The National Hurricane Center has issued simultaneous advisories for three hurricanes--Hurricane Gaston in the north Atlantic Ocean, and Hurricanes Lester and Madeline in the eastern Pacific.
As of 5 a.m. Tuesday, Hurricane Gaston had reached category 2 level with maximum winds of 100 miles per hour, and it's expected to maintain that strength over the next couple of days. The cyclone was located was about 630 miles east of Bermuda. The forecast calls for it to turn toward the northeast, and so far, it presents no hazard to people on land.
"Gaston remains a well-organized hurricane," NHC forecaster Jack Beven explained Monday morning in an press release. "However, the satellite appearance is slightly less impressive than 6 hours ago, with the eye becoming less distinct and the deep convection eroding in the northwestern quadrant."
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Meanwhile, in the eastern Pacific, Lester, a category 3 hurricane, was about 1,290 miles west of the southern tip of Baja California, with winds of 125 miles per hour. And another category 3 hurricane, Hurricane Madeline, was expected to pass near Hawaii midweek Lester is expected to continue moving westward for the next couple of days, but again, no hazard to coastal areas is predicted, according to the NHC forecast.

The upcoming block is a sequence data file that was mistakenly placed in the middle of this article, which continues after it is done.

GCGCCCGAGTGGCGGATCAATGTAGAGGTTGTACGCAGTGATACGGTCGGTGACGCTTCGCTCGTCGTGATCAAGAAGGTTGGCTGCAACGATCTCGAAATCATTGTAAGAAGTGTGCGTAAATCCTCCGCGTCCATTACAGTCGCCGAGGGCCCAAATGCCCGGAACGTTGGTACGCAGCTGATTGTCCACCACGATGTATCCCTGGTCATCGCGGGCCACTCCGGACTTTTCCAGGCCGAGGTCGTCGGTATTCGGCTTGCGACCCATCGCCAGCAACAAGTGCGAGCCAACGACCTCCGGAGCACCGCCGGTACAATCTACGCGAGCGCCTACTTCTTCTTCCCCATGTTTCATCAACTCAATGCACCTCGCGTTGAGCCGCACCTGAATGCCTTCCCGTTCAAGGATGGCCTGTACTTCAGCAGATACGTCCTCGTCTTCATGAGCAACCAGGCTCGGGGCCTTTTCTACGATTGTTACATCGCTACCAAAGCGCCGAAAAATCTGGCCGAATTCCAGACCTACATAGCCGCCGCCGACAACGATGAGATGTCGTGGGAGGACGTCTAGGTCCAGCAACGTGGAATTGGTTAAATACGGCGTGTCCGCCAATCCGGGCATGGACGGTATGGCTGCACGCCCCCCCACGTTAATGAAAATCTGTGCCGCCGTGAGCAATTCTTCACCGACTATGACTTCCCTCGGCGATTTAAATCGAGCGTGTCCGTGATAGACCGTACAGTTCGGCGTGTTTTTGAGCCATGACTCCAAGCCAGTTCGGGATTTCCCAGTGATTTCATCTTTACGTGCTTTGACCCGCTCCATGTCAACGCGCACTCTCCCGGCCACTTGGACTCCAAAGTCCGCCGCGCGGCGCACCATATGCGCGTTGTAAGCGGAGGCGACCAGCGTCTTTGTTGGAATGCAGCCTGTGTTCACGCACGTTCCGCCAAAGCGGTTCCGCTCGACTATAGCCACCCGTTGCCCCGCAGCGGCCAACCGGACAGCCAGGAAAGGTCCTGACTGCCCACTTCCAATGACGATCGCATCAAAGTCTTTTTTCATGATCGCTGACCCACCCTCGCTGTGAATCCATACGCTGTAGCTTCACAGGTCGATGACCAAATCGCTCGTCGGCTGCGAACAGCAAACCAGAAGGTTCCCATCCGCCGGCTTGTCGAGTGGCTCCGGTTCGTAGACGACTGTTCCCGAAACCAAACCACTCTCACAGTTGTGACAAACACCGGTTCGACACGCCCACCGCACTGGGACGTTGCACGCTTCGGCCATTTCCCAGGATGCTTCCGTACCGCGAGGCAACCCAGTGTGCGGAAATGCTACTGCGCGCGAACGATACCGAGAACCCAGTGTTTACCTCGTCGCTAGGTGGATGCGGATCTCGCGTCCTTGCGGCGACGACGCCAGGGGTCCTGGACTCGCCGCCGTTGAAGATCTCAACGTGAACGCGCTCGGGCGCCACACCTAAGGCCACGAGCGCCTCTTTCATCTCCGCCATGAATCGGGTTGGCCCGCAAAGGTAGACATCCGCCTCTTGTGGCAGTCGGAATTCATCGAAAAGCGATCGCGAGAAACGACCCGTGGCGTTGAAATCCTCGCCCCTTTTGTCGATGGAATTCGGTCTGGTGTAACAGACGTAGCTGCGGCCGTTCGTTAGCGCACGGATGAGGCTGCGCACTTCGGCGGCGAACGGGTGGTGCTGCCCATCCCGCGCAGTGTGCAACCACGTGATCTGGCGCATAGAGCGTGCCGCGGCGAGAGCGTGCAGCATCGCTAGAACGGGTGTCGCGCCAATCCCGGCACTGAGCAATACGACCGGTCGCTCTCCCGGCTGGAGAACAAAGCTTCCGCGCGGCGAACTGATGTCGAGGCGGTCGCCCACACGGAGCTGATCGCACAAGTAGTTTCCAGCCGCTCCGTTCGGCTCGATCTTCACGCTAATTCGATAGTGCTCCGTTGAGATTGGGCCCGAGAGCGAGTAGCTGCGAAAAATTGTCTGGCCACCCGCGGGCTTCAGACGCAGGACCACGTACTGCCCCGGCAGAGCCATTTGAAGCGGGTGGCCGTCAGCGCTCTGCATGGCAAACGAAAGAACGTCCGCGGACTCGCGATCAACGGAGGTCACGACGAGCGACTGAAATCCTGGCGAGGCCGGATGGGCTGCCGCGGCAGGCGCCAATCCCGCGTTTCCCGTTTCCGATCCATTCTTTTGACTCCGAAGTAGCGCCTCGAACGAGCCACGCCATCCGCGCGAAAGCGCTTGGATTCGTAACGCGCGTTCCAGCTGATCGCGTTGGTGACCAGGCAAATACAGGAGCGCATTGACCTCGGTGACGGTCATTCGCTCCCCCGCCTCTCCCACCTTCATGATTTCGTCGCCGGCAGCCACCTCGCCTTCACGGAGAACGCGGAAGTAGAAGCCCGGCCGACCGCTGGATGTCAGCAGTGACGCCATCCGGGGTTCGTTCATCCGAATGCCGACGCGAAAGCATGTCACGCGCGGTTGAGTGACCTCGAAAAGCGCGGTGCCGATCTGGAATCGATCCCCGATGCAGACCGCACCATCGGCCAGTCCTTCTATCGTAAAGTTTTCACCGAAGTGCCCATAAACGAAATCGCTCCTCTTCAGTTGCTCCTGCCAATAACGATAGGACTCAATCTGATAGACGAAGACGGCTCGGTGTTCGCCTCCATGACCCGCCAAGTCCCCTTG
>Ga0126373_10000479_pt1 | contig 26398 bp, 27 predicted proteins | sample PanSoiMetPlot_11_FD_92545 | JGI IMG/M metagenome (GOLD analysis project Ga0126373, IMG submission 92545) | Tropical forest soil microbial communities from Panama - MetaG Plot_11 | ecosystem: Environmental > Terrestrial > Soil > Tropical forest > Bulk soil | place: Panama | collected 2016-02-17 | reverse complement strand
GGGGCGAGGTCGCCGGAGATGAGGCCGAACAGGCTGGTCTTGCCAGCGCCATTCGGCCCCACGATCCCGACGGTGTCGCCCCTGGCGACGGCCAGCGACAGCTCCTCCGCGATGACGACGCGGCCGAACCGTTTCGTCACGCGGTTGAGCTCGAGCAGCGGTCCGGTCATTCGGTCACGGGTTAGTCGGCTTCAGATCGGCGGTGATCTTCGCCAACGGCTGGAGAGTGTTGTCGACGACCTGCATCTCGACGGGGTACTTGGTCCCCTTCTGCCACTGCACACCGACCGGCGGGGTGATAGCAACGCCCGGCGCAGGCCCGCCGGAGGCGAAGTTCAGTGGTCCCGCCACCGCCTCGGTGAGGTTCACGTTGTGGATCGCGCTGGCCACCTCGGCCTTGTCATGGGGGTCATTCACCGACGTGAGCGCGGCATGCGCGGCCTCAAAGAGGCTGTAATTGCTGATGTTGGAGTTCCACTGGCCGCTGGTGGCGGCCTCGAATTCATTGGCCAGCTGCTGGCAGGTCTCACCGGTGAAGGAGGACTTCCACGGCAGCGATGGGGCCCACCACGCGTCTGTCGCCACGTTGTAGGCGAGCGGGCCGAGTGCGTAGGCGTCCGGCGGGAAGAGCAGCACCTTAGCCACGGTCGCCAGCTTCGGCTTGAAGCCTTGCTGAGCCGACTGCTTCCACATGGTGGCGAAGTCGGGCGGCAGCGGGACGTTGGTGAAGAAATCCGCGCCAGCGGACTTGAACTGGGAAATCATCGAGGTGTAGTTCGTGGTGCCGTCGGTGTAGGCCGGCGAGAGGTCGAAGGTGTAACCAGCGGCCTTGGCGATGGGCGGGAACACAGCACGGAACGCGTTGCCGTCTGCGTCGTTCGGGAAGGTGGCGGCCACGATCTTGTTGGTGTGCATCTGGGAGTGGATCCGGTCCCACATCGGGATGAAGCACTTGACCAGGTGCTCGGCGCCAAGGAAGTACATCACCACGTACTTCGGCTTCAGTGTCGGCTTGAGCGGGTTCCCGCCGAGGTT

Though hurricanes form both in the Atlantic and Pacific, the Atlantic ones strike the U.S. East Coast slightly less than twice a year on average, while the Pacific ones almost never hit the West Coast. As NOAA hurricane researcher Chris W. Landsea explained in a Scientific American article, hurricanes in the Northern Hemisphere tend to form at tropical and subtropical latitudes and move toward the north-northwest.
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That pattern brings Atlantic hurricanes toward the U.S. East Coast, but carries Pacific hurricanes farther offshore, away from the West Coast.
Additionally, the warm waters of the Gulf Stream provide thermal energy to sustain Atlantic hurricanes, but the cooler waters along the U.S. West Coast actually reduce a storm's strength.
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